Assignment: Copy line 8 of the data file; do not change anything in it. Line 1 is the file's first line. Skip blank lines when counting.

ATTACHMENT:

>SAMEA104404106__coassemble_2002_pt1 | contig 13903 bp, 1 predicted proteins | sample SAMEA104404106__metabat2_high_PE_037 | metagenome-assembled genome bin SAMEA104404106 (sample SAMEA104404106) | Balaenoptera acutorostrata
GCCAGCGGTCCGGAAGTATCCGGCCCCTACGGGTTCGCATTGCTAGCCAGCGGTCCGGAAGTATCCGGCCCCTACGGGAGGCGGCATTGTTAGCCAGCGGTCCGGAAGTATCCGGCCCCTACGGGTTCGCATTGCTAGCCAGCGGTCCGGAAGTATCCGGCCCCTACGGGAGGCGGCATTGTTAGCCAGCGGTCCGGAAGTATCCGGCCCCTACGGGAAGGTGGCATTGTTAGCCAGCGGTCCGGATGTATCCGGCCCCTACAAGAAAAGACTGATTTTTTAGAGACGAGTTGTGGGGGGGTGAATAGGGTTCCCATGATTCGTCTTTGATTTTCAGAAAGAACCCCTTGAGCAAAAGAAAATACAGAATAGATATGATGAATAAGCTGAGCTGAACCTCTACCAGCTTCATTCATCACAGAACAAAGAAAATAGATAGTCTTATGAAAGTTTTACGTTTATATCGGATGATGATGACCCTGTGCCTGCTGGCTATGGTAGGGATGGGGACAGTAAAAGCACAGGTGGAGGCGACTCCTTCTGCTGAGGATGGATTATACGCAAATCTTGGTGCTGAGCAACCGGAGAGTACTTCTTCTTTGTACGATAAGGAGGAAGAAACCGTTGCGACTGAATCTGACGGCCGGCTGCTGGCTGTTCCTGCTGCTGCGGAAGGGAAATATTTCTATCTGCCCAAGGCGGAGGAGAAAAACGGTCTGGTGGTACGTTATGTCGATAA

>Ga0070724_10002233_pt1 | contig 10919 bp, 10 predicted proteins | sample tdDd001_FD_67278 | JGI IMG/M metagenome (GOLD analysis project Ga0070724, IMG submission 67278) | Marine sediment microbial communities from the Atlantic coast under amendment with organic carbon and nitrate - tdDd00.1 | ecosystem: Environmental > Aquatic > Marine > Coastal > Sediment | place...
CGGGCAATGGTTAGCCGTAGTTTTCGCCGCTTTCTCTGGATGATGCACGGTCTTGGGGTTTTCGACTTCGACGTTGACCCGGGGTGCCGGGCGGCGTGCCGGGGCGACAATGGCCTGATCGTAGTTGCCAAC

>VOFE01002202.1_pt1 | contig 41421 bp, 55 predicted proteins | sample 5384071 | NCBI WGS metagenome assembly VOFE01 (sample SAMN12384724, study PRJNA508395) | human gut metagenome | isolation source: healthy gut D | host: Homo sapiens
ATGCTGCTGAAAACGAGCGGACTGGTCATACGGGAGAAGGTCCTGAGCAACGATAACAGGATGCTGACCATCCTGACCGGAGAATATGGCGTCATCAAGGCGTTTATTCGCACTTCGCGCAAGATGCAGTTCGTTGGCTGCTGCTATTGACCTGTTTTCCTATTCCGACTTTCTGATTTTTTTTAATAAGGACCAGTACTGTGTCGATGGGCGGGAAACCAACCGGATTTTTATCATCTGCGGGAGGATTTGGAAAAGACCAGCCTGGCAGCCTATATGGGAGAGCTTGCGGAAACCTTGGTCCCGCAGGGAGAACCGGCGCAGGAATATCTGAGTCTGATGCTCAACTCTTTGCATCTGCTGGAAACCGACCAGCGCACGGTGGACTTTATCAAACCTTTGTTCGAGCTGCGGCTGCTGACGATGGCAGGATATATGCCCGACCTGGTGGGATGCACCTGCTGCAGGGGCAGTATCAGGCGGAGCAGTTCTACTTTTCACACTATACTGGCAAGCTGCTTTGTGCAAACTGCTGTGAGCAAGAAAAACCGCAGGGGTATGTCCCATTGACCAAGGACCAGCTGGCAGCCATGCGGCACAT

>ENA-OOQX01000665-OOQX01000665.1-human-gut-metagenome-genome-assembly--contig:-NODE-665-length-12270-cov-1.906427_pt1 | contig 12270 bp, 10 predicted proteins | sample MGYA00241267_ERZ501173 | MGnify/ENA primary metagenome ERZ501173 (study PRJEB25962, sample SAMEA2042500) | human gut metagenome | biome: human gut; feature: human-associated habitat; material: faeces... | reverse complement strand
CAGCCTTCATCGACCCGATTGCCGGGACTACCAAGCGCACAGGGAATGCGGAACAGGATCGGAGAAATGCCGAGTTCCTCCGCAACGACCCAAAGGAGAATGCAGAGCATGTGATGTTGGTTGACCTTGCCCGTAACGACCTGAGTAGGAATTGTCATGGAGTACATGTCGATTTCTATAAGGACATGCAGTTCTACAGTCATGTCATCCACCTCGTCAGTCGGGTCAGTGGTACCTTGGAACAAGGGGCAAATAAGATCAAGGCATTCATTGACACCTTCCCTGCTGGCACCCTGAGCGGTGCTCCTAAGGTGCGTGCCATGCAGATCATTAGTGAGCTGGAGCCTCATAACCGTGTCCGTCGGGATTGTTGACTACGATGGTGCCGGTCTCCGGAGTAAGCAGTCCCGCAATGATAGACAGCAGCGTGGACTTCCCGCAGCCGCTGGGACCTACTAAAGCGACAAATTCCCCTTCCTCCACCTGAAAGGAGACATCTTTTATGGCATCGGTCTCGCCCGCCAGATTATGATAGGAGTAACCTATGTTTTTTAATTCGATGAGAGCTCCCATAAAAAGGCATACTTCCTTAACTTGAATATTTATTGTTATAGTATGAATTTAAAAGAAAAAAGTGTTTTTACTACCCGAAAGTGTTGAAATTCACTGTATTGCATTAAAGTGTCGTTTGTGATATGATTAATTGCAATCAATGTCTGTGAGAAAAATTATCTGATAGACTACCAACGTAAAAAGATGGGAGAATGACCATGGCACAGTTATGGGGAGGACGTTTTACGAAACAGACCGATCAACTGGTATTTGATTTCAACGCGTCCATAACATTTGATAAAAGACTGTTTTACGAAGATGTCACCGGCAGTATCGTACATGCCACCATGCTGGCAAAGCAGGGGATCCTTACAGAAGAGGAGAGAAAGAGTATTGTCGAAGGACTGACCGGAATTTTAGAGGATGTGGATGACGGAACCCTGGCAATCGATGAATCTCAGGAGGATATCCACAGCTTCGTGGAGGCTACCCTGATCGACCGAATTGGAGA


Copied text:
CAGCCTTCATCGACCCGATTGCCGGGACTACCAAGCGCACAGGGAATGCGGAACAGGATCGGAGAAATGCCGAGTTCCTCCGCAACGACCCAAAGGAGAATGCAGAGCATGTGATGTTGGTTGACCTTGCCCGTAACGACCTGAGTAGGAATTGTCATGGAGTACATGTCGATTTCTATAAGGACATGCAGTTCTACAGTCATGTCATCCACCTCGTCAGTCGGGTCAGTGGTACCTTGGAACAAGGGGCAAATAAGATCAAGGCATTCATTGACACCTTCCCTGCTGGCACCCTGAGCGGTGCTCCTAAGGTGCGTGCCATGCAGATCATTAGTGAGCTGGAGCCTCATAACCGTGTCCGTCGGGATTGTTGACTACGATGGTGCCGGTCTCCGGAGTAAGCAGTCCCGCAATGATAGACAGCAGCGTGGACTTCCCGCAGCCGCTGGGACCTACTAAAGCGACAAATTCCCCTTCCTCCACCTGAAAGGAGACATCTTTTATGGCATCGGTCTCGCCCGCCAGATTATGATAGGAGTAACCTATGTTTTTTAATTCGATGAGAGCTCCCATAAAAAGGCATACTTCCTTAACTTGAATATTTATTGTTATAGTATGAATTTAAAAGAAAAAAGTGTTTTTACTACCCGAAAGTGTTGAAATTCACTGTATTGCATTAAAGTGTCGTTTGTGATATGATTAATTGCAATCAATGTCTGTGAGAAAAATTATCTGATAGACTACCAACGTAAAAAGATGGGAGAATGACCATGGCACAGTTATGGGGAGGACGTTTTACGAAACAGACCGATCAACTGGTATTTGATTTCAACGCGTCCATAACATTTGATAAAAGACTGTTTTACGAAGATGTCACCGGCAGTATCGTACATGCCACCATGCTGGCAAAGCAGGGGATCCTTACAGAAGAGGAGAGAAAGAGTATTGTCGAAGGACTGACCGGAATTTTAGAGGATGTGGATGACGGAACCCTGGCAATCGATGAATCTCAGGAGGATATCCACAGCTTCGTGGAGGCTACCCTGATCGACCGAATTGGAGA